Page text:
The ideal of economic freedom of this kind is not a dream, though it may be a vision. Indeed, it is an economy in which people are treated as a means to others' ends, such as profits, that is the dream. How such a state of illusion originated and grew is a matter for historians of ideas; but what conditions enable it to be perpetuated now is a proper subject for economists. Let our enquiry then be, 'Under what conditions is economic freedom at present denied, and under what conditions may it be, in the course of time, fulfilled?'CHAPTER 2
But when we Stoics say that the universe is formed and governed by nature, we do not mean that it is just stuck together mechanically, like a lump of earth or a piece of stone or something of that sort, but organically, like a tree or an animal in which there is nothing haphazard but an appearance of order which is akin to art.
Cicero, The Nature of the Gods, pp.156-7; trans. H.C.P. McGregor, Penguin, London, 1972
IT IS A MARKED feature of the scientific culture that has emerged in the Western world since the 17th century that the physical sciences have discovered natural laws of great scope and explanatory power, whilst the social sciences have achieved less. This has led to much debate about whether they are sciences at all and to the formulation of statistical generalisations to fill the gap. Laws are both universal and necessary; statistical generalisations or correlations do not meet such strict requirements. Hence Economics in particular has become a 'soft' science characterised by a great deal of opinion, vagueness, and disagreement. As one American President said, he wanted a one armed economist as an adviser, because all the economists he ever met kept saying 'on the one hand ... but on the other hand ...'.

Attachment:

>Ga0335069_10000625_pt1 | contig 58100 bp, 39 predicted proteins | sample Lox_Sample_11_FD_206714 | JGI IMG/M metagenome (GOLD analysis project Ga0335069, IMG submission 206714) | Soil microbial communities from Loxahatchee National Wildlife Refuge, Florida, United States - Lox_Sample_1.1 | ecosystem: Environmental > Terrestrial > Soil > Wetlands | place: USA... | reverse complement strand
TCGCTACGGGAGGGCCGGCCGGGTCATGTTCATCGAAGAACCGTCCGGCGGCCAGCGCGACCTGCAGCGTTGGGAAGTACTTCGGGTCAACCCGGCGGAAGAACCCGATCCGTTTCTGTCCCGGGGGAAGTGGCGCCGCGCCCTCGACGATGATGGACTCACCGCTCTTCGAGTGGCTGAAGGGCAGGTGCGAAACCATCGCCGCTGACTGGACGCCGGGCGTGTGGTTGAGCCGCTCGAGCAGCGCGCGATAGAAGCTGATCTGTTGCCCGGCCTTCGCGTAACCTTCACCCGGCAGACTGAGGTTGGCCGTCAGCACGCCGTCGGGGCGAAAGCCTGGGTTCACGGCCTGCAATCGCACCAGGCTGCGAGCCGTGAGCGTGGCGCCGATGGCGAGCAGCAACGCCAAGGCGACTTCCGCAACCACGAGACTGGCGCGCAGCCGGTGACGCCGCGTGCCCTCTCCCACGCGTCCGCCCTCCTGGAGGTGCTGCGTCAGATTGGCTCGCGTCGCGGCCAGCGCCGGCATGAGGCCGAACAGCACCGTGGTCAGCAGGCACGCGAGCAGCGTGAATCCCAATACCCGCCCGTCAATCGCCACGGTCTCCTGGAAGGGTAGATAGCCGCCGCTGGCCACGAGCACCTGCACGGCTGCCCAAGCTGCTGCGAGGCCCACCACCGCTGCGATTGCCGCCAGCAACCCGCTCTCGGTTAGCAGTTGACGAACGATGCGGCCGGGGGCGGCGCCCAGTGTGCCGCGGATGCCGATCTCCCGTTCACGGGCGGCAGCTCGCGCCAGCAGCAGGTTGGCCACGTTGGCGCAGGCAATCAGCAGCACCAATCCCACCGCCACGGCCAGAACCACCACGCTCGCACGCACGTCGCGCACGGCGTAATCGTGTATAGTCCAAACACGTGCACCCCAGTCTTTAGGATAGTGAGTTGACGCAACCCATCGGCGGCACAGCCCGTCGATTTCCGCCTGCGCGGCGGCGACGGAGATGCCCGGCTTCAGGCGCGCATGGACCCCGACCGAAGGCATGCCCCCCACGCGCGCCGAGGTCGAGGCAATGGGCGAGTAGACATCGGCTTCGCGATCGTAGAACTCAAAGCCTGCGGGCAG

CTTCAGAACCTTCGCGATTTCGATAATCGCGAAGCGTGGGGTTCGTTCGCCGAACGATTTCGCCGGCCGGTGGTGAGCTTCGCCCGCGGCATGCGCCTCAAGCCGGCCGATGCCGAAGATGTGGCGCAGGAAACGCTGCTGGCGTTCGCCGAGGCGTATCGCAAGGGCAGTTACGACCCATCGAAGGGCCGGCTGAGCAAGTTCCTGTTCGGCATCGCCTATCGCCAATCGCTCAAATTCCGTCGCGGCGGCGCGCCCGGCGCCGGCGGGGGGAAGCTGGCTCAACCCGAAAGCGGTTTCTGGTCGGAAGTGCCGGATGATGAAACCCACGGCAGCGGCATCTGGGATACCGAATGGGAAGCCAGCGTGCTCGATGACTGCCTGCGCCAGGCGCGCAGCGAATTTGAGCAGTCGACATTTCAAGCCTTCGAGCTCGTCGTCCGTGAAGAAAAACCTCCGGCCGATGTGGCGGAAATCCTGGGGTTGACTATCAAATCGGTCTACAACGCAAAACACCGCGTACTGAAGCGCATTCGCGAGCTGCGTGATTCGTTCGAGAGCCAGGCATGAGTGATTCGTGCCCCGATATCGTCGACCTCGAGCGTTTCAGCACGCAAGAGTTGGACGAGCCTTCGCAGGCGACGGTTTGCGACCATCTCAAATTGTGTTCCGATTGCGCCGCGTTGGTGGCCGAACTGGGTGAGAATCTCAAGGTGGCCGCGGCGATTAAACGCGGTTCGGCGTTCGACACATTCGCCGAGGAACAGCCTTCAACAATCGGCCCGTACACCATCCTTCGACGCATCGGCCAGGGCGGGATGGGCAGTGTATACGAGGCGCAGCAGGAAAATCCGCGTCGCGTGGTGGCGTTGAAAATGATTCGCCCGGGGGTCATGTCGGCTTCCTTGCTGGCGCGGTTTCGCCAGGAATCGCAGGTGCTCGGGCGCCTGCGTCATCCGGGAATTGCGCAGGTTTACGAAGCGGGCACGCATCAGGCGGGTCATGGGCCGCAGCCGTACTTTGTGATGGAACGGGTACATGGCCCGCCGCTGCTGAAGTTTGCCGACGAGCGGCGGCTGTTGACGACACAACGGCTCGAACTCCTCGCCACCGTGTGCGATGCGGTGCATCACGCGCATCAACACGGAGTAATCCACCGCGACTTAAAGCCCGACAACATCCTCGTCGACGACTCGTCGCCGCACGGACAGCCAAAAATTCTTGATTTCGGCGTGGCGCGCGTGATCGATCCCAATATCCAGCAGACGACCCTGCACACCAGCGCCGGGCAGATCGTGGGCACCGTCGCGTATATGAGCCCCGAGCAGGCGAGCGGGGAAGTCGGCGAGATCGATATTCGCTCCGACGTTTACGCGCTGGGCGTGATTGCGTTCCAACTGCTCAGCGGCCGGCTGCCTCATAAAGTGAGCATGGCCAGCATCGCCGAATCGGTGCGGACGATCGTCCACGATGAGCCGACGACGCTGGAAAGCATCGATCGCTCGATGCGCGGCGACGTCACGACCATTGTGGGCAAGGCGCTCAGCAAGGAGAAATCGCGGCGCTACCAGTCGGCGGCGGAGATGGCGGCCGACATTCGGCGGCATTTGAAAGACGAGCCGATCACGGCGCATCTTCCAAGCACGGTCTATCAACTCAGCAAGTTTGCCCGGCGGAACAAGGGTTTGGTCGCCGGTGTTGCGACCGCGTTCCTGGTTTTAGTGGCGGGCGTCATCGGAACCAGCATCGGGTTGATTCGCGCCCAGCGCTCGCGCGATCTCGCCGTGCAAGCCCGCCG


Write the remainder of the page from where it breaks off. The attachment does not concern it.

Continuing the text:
Too often economists look to the outer manifestations of their subject matter, rather than to its inner qualities. Natural scientists do not so often make this mistake, as the immense growth of such subjects as nuclear physics and biochemistry demonstrates. Since natural laws are expressions of the nature of things, be they physical objects or human beings, it is to human nature that any social scientist should look in order to find the laws that govern both individual action and social phenomena. Since the investigator is a man himself, the student of human nature has the advantage of looking both within himself, as well as at the behaviour of others, for evidence.